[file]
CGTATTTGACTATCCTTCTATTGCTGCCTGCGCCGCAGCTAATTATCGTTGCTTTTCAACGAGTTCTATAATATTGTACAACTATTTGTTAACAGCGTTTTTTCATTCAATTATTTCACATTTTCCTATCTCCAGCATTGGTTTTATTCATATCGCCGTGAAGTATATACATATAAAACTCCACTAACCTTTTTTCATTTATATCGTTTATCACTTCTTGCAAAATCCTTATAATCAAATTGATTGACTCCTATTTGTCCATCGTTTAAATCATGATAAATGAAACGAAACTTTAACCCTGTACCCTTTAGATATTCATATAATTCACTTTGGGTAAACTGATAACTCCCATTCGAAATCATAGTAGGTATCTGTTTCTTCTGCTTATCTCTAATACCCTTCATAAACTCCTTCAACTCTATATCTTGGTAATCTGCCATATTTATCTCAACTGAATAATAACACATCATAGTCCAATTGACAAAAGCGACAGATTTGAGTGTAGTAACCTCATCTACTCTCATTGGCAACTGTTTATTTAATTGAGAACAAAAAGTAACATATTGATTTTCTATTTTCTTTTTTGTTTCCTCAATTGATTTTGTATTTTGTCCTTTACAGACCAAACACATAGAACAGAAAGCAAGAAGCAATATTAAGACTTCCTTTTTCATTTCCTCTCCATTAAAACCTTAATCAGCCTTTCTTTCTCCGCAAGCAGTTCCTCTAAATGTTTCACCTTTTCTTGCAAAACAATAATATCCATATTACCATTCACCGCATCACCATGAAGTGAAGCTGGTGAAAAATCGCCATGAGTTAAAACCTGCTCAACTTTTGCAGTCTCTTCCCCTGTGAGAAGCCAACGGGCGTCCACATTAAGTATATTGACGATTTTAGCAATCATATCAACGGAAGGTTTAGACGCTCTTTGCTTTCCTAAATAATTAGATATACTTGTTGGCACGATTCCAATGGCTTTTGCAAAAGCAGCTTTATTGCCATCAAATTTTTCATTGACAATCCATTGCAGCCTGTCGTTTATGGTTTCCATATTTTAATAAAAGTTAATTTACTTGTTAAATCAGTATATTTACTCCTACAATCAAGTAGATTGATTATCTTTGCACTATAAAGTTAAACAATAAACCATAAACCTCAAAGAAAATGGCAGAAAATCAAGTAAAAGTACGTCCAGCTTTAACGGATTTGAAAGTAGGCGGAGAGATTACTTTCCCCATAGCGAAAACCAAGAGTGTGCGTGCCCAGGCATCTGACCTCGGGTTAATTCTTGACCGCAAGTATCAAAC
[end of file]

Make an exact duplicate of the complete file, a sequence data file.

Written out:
CGTATTTGACTATCCTTCTATTGCTGCCTGCGCCGCAGCTAATTATCGTTGCTTTTCAACGAGTTCTATAATATTGTACAACTATTTGTTAACAGCGTTTTTTCATTCAATTATTTCACATTTTCCTATCTCCAGCATTGGTTTTATTCATATCGCCGTGAAGTATATACATATAAAACTCCACTAACCTTTTTTCATTTATATCGTTTATCACTTCTTGCAAAATCCTTATAATCAAATTGATTGACTCCTATTTGTCCATCGTTTAAATCATGATAAATGAAACGAAACTTTAACCCTGTACCCTTTAGATATTCATATAATTCACTTTGGGTAAACTGATAACTCCCATTCGAAATCATAGTAGGTATCTGTTTCTTCTGCTTATCTCTAATACCCTTCATAAACTCCTTCAACTCTATATCTTGGTAATCTGCCATATTTATCTCAACTGAATAATAACACATCATAGTCCAATTGACAAAAGCGACAGATTTGAGTGTAGTAACCTCATCTACTCTCATTGGCAACTGTTTATTTAATTGAGAACAAAAAGTAACATATTGATTTTCTATTTTCTTTTTTGTTTCCTCAATTGATTTTGTATTTTGTCCTTTACAGACCAAACACATAGAACAGAAAGCAAGAAGCAATATTAAGACTTCCTTTTTCATTTCCTCTCCATTAAAACCTTAATCAGCCTTTCTTTCTCCGCAAGCAGTTCCTCTAAATGTTTCACCTTTTCTTGCAAAACAATAATATCCATATTACCATTCACCGCATCACCATGAAGTGAAGCTGGTGAAAAATCGCCATGAGTTAAAACCTGCTCAACTTTTGCAGTCTCTTCCCCTGTGAGAAGCCAACGGGCGTCCACATTAAGTATATTGACGATTTTAGCAATCATATCAACGGAAGGTTTAGACGCTCTTTGCTTTCCTAAATAATTAGATATACTTGTTGGCACGATTCCAATGGCTTTTGCAAAAGCAGCTTTATTGCCATCAAATTTTTCATTGACAATCCATTGCAGCCTGTCGTTTATGGTTTCCATATTTTAATAAAAGTTAATTTACTTGTTAAATCAGTATATTTACTCCTACAATCAAGTAGATTGATTATCTTTGCACTATAAAGTTAAACAATAAACCATAAACCTCAAAGAAAATGGCAGAAAATCAAGTAAAAGTACGTCCAGCTTTAACGGATTTGAAAGTAGGCGGAGAGATTACTTTCCCCATAGCGAAAACCAAGAGTGTGCGTGCCCAGGCATCTGACCTCGGGTTAATTCTTGACCGCAAGTATCAAAC